Walk on the Wild Side

By Daniel Evans

There are a lot of places in the world you can walk through and see different animals, but few let you get up close and personal like Pine Mountain’s Wild Animal Safari.

The park is open 364 days a year, only being closed on Christmas day, and is popular for both locals and people traveling from afar.

“We have people from all walks of life. When I first started, it was word of mouth, and that was about the only time people knew of anything. At this point, we have people from all over the world that come,” said assistant manager Kylie Deese.

The 500-acre park includes 576 animals, including the ducks and geese that roam the park, and 71 different species. There’s a walkthrough, which resembles a zoo, where people can peruse through and see wild animals in enclosures, but the feature that keeps everyone coming back is the drive-thru section of the safari.

Visitors are allowed to drive their own vehicle or rent a van to go through the 3.5-mile tour. The animals have become accustomed to being fed when they see the vans, so when they see people drive up, they walk right up to the windows.

Many of them stick their heads in, demanding some food.

“It’s good if you have older kids because the animals come right up to the bars and slobber on you,” Deese said. “It’s a great experience. Everyone gets to yell and scream and get a little nasty.”

There’s also a guided bus tour that runs through scheduled times throughout the day. It’s better for anyone that doesn’t want to get as close and personal with the animals.

“On the buses is where we have the guided tours,” Deese said. “They’re a little higher up so you aren’t going to get quite as much slobber, but of course the giraffes can still slobber on you.”

Wild Animal Safari was started in the 1990s by Ron Snider, a big game hunter who wanted to create a place where everyday people could get have intimate encounters with animals.

Parks! America acquired the park in June 2005 and also owns a similar park in Missouri. Mike Newman is the current general manager of Wild Animal Safari.

“We have come here since we are little and he is very intelligent on animals,” said Mike’s daughter, Megan, who has worked at the park for three years. “If you ask him about any animal, he knows everything about it. This is a good environment for him, taking care of the animals.”

Around 40 to 50 people currently work at the Wild Animal Safari. Paige Harmon is the newest employee, and is one of a handful of zookeepers who run back and forth between animals to make sure they’re taken care of.

Harmon was working in Florida and was heading back to her home in Tennessee when she stopped by Wild Animal Safari for an interview earlier this year. She’d been to the park numerous times as a child and was excited when she was offered the job.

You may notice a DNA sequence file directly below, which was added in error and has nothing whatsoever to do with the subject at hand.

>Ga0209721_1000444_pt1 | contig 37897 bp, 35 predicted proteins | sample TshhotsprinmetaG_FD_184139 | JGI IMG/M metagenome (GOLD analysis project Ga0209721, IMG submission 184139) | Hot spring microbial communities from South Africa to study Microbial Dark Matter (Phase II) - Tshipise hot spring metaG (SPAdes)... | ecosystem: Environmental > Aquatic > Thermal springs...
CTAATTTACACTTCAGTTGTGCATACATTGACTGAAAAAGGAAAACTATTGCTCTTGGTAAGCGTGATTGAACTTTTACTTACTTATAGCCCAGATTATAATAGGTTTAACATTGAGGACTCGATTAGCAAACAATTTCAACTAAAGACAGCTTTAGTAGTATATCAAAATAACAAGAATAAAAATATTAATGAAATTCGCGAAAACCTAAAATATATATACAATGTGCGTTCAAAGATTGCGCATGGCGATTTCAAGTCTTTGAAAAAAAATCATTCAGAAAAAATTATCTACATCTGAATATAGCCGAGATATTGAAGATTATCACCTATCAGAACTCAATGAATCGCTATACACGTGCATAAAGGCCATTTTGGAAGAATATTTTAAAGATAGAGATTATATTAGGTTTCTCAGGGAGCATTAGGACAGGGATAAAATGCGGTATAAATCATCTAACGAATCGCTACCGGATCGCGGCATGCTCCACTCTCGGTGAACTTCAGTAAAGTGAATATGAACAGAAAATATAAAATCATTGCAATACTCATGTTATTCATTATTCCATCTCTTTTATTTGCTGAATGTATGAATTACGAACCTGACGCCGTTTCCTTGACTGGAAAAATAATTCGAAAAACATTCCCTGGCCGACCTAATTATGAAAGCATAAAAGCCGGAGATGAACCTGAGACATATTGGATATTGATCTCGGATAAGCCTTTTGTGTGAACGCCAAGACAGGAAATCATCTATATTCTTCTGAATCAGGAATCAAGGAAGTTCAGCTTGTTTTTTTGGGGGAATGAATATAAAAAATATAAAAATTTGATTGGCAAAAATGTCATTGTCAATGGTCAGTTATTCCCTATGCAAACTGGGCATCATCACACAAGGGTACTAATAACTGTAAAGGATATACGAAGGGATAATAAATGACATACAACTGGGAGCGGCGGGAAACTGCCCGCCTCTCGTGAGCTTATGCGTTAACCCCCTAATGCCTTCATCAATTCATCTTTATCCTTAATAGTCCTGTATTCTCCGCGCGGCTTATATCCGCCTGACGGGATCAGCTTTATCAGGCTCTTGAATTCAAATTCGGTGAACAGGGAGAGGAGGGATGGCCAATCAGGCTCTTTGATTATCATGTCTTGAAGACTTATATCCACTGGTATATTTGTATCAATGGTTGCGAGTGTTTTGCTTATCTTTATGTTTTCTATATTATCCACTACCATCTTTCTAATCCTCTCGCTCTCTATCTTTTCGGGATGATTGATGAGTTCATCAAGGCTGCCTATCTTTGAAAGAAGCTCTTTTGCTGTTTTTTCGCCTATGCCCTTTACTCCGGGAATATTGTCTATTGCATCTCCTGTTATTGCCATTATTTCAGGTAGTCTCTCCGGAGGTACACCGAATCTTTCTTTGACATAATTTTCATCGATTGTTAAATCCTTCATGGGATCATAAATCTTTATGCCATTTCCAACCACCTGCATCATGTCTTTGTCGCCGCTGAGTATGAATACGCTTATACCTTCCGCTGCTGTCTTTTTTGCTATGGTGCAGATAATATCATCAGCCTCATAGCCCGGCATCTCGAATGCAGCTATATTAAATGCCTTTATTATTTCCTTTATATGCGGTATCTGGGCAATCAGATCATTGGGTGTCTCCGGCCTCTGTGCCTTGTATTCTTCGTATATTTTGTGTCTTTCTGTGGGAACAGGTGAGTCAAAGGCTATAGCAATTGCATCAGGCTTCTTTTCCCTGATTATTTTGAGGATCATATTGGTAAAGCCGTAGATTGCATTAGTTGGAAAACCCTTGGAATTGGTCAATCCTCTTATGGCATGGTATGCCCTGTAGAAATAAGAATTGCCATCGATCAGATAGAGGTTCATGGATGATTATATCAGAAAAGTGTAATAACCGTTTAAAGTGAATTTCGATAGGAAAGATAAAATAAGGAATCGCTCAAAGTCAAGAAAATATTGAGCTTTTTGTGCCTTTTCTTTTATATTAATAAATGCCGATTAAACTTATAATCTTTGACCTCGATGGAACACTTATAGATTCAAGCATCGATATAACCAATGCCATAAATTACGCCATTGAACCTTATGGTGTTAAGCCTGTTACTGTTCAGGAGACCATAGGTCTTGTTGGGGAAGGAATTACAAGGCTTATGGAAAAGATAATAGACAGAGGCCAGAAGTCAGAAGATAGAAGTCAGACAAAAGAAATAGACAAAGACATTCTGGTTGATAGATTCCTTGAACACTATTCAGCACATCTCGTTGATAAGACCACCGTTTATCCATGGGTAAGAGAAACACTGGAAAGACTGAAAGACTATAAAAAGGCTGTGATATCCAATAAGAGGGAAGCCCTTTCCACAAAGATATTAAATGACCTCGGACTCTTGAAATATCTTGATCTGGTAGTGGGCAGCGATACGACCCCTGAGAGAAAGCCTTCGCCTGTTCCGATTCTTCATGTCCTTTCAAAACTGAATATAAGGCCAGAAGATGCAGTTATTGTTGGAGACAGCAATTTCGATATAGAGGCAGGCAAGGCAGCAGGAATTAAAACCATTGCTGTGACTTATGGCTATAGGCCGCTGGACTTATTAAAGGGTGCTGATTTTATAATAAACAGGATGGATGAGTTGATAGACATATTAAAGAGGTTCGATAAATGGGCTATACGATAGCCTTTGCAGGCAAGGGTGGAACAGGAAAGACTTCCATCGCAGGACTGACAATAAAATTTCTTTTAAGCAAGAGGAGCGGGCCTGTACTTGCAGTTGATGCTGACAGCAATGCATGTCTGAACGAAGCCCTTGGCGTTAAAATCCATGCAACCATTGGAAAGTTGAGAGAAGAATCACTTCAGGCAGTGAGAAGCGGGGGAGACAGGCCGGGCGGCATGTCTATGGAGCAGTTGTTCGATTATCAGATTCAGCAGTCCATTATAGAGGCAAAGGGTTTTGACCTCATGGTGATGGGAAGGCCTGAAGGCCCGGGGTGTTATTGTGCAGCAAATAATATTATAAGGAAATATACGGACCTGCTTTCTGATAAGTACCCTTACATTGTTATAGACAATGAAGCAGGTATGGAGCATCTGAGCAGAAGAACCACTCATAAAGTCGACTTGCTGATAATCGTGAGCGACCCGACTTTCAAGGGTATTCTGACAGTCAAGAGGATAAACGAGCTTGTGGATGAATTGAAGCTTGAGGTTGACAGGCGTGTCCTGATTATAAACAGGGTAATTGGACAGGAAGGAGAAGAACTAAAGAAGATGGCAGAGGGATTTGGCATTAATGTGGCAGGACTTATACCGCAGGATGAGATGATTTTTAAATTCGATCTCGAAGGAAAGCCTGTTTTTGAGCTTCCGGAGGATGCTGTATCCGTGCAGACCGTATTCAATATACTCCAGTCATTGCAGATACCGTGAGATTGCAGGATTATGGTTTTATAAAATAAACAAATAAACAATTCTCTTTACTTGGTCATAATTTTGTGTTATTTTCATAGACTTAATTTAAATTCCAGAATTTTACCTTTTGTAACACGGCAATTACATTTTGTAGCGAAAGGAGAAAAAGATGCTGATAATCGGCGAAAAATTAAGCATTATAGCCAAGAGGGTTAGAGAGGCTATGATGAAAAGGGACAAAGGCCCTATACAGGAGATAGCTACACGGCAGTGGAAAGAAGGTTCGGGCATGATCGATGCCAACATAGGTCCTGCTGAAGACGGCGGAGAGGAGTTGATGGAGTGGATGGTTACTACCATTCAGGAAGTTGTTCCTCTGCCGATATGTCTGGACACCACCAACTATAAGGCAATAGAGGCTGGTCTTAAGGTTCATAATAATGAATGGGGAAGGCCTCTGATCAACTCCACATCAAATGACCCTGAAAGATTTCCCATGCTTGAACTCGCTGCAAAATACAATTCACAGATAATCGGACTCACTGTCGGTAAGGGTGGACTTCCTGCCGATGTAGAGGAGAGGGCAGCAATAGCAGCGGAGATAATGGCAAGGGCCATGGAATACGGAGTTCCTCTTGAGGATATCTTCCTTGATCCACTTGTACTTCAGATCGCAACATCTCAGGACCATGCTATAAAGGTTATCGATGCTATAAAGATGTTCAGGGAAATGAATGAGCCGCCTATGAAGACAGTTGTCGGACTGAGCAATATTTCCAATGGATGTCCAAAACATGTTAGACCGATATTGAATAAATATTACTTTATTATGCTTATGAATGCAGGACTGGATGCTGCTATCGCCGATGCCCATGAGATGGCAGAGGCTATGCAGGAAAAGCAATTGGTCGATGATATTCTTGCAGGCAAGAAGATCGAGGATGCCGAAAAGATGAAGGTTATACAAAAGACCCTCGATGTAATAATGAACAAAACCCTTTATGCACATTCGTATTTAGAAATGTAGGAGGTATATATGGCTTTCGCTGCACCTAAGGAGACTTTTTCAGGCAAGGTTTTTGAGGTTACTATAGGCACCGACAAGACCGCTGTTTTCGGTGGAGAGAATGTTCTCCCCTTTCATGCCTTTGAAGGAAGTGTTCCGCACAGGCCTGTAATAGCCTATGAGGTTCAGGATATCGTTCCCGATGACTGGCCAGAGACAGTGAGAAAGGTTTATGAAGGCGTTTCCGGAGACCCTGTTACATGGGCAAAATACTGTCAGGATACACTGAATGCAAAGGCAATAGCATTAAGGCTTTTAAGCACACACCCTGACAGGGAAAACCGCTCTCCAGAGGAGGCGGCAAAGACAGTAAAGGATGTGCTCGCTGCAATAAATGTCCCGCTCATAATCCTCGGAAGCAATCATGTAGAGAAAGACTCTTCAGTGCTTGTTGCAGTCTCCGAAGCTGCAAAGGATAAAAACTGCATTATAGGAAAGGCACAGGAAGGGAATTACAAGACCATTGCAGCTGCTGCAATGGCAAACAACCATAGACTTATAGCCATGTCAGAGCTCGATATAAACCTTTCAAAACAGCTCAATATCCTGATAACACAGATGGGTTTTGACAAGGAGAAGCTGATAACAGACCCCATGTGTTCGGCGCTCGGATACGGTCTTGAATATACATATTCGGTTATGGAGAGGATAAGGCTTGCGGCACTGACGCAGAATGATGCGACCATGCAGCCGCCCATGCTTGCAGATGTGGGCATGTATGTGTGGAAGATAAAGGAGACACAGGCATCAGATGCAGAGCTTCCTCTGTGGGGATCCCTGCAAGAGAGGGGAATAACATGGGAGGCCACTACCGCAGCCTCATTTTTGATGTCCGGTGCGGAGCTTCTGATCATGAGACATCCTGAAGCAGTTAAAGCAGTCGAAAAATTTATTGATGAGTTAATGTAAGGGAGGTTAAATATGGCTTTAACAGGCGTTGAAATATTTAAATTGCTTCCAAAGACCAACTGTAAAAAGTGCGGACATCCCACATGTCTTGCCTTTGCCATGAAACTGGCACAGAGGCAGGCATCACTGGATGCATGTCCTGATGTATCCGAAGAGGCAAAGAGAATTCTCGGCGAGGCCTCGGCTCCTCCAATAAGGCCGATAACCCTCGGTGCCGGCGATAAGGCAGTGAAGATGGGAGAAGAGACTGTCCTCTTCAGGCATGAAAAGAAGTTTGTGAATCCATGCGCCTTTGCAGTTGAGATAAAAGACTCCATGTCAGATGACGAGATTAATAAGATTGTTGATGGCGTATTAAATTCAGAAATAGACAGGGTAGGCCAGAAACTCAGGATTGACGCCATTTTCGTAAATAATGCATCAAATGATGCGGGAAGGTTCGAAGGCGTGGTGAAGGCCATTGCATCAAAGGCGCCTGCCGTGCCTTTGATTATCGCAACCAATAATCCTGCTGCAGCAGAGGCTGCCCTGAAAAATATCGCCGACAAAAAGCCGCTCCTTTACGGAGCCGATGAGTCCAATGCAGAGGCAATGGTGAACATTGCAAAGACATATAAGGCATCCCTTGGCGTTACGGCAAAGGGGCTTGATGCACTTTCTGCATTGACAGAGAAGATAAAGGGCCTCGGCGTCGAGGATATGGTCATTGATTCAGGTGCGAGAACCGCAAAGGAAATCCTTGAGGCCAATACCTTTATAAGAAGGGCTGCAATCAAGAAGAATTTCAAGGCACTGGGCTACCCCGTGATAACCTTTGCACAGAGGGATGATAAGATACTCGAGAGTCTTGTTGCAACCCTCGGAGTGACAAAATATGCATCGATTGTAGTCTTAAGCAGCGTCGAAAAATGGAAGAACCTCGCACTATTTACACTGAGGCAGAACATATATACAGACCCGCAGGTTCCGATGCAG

Harmon started working for Wild Animal Safari in June.

“We started coming here every couple of years,” she said. “I brought some friends here one time, and it’s just super fun. I loved coming here as a customer and then I was looking at one of the job boards, I saw the job opening. I was like, ‘I love this place’ and I actually applied.”

The park includes zebra, lions, ligers, baboons, giraffes, buffalo, alligators and many others. Harmon gets to work with all of them, which is what Harmon loves most about her job.

“If I didn’t come here I wouldn’t get to work with some of these animals ever,” she said.

Deese said during hunting season, it’s not uncommon for a group of hunters — still dressed in full camouflage — to make a trip to the park after an unexciting day in the woods. Deer are one of the most frequently seen animals throughout the safari.

“They’ll say ‘well we didn’t see anything in the woods, so we thought we’d come see your animals,’” Deese said with a laugh.

The animals live as close as they can to their natural habitat, Deese said.

“They don’t have any predators, and we do intervene with medical emergencies and with any kind of disease or parasites, prevention of things like that,” Deese said. “But most of our work is in the walkabout, where the animals are contained. They require a lot more work and it is a full day every day and every day is different.”

She said many people visit the park and admit they are scared of animals. It’s not uncommon to hear people screaming and laughing loudly as they walk or drive through the park.

“You’ll hear them scream halfway across the park because they have a cow tongue on them,” Deese said with a laugh.

Deese said she enjoys sharing her knowledge of animals with people who spend time at the park, and she hopes they leave thinking about the bigger picture.

“A lot of places you see animals away from them or you see videos of these cute animals, but actually have an interaction with an animal is such a more solid connection,” she said. “I hope people leave here with the memory and think more about the little bit of wild that’s left out there.”

In the end, it’s the interaction that makes a trip to the Wild Animal Safari special.

“[At other zoos] you pay hundreds of dollars to have an interaction and feed a giraffe,” she said.
“Here, if the giraffe is gracious enough to grace you with its presence, it’s an experience that not a lot of people have.”

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